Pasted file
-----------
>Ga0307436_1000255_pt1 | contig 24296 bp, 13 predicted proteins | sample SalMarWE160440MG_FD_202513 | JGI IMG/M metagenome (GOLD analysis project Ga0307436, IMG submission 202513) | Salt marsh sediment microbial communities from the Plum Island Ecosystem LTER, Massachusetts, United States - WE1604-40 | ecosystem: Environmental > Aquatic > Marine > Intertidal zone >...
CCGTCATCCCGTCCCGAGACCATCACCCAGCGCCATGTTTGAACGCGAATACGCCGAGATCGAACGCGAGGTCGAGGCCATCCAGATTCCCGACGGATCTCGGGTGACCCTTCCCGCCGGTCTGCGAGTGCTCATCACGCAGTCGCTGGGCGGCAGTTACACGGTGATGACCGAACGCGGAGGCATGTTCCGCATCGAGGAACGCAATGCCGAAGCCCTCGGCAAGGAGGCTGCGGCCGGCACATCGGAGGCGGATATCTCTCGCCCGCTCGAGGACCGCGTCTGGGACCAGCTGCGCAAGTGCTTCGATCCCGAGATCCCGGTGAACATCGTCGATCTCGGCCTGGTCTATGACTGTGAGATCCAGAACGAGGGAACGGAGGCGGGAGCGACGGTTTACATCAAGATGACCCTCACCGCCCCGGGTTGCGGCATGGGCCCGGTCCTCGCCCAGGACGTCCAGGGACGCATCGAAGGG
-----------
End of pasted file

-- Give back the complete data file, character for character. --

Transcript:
>Ga0307436_1000255_pt1 | contig 24296 bp, 13 predicted proteins | sample SalMarWE160440MG_FD_202513 | JGI IMG/M metagenome (GOLD analysis project Ga0307436, IMG submission 202513) | Salt marsh sediment microbial communities from the Plum Island Ecosystem LTER, Massachusetts, United States - WE1604-40 | ecosystem: Environmental > Aquatic > Marine > Intertidal zone >...
CCGTCATCCCGTCCCGAGACCATCACCCAGCGCCATGTTTGAACGCGAATACGCCGAGATCGAACGCGAGGTCGAGGCCATCCAGATTCCCGACGGATCTCGGGTGACCCTTCCCGCCGGTCTGCGAGTGCTCATCACGCAGTCGCTGGGCGGCAGTTACACGGTGATGACCGAACGCGGAGGCATGTTCCGCATCGAGGAACGCAATGCCGAAGCCCTCGGCAAGGAGGCTGCGGCCGGCACATCGGAGGCGGATATCTCTCGCCCGCTCGAGGACCGCGTCTGGGACCAGCTGCGCAAGTGCTTCGATCCCGAGATCCCGGTGAACATCGTCGATCTCGGCCTGGTCTATGACTGTGAGATCCAGAACGAGGGAACGGAGGCGGGAGCGACGGTTTACATCAAGATGACCCTCACCGCCCCGGGTTGCGGCATGGGCCCGGTCCTCGCCCAGGACGTCCAGGGACGCATCGAAGGG